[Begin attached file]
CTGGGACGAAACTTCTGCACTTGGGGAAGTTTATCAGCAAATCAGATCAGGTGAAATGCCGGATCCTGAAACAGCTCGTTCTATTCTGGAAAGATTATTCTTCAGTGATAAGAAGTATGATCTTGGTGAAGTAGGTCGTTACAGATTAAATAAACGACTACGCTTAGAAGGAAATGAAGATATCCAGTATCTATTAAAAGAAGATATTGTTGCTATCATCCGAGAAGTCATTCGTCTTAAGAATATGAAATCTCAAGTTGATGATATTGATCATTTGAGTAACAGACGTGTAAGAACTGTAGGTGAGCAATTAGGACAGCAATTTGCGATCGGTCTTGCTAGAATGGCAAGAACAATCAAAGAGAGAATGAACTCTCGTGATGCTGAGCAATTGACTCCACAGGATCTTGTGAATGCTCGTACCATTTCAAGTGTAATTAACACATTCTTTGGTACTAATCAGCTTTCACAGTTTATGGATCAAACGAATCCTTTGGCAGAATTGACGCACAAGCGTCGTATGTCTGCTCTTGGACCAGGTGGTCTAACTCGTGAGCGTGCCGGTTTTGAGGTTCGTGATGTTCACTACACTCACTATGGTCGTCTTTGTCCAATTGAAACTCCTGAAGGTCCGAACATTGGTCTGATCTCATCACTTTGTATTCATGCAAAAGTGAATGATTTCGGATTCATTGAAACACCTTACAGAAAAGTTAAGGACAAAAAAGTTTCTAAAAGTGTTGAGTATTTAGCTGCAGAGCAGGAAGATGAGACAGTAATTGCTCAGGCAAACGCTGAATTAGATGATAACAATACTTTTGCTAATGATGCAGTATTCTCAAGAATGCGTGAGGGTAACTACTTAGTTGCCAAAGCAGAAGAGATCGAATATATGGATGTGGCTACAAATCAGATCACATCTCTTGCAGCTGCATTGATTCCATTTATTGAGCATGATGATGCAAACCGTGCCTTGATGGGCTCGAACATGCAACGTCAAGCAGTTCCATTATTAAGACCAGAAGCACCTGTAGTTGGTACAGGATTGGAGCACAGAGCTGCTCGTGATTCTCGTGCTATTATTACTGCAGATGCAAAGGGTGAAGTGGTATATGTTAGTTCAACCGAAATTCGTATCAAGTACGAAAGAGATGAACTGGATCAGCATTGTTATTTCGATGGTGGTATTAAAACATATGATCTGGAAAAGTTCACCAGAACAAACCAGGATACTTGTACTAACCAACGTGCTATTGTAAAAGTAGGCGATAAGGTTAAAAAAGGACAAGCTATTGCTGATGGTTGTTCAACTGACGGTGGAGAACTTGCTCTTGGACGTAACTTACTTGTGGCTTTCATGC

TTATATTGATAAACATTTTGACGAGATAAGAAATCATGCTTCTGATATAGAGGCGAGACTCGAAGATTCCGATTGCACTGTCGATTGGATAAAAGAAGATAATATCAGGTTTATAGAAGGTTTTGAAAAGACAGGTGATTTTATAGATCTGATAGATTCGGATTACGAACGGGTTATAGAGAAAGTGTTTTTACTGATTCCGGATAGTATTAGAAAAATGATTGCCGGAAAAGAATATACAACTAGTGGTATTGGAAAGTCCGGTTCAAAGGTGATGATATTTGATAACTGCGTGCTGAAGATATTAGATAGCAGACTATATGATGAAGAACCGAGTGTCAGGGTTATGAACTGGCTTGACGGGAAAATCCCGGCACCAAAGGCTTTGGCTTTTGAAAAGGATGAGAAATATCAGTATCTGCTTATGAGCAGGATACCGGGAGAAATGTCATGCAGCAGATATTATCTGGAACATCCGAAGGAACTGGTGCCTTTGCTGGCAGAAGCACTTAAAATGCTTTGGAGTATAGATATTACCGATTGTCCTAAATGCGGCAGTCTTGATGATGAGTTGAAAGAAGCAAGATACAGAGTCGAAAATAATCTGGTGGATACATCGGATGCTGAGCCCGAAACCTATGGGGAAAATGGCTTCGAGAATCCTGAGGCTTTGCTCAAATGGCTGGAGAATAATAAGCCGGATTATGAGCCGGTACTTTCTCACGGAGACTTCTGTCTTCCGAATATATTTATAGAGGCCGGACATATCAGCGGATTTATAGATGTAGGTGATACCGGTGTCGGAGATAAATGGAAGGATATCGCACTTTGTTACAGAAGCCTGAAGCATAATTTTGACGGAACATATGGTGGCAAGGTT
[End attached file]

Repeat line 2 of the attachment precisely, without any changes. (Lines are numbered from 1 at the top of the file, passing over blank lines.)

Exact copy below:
TTATATTGATAAACATTTTGACGAGATAAGAAATCATGCTTCTGATATAGAGGCGAGACTCGAAGATTCCGATTGCACTGTCGATTGGATAAAAGAAGATAATATCAGGTTTATAGAAGGTTTTGAAAAGACAGGTGATTTTATAGATCTGATAGATTCGGATTACGAACGGGTTATAGAGAAAGTGTTTTTACTGATTCCGGATAGTATTAGAAAAATGATTGCCGGAAAAGAATATACAACTAGTGGTATTGGAAAGTCCGGTTCAAAGGTGATGATATTTGATAACTGCGTGCTGAAGATATTAGATAGCAGACTATATGATGAAGAACCGAGTGTCAGGGTTATGAACTGGCTTGACGGGAAAATCCCGGCACCAAAGGCTTTGGCTTTTGAAAAGGATGAGAAATATCAGTATCTGCTTATGAGCAGGATACCGGGAGAAATGTCATGCAGCAGATATTATCTGGAACATCCGAAGGAACTGGTGCCTTTGCTGGCAGAAGCACTTAAAATGCTTTGGAGTATAGATATTACCGATTGTCCTAAATGCGGCAGTCTTGATGATGAGTTGAAAGAAGCAAGATACAGAGTCGAAAATAATCTGGTGGATACATCGGATGCTGAGCCCGAAACCTATGGGGAAAATGGCTTCGAGAATCCTGAGGCTTTGCTCAAATGGCTGGAGAATAATAAGCCGGATTATGAGCCGGTACTTTCTCACGGAGACTTCTGTCTTCCGAATATATTTATAGAGGCCGGACATATCAGCGGATTTATAGATGTAGGTGATACCGGTGTCGGAGATAAATGGAAGGATATCGCACTTTGTTACAGAAGCCTGAAGCATAATTTTGACGGAACATATGGTGGCAAGGTT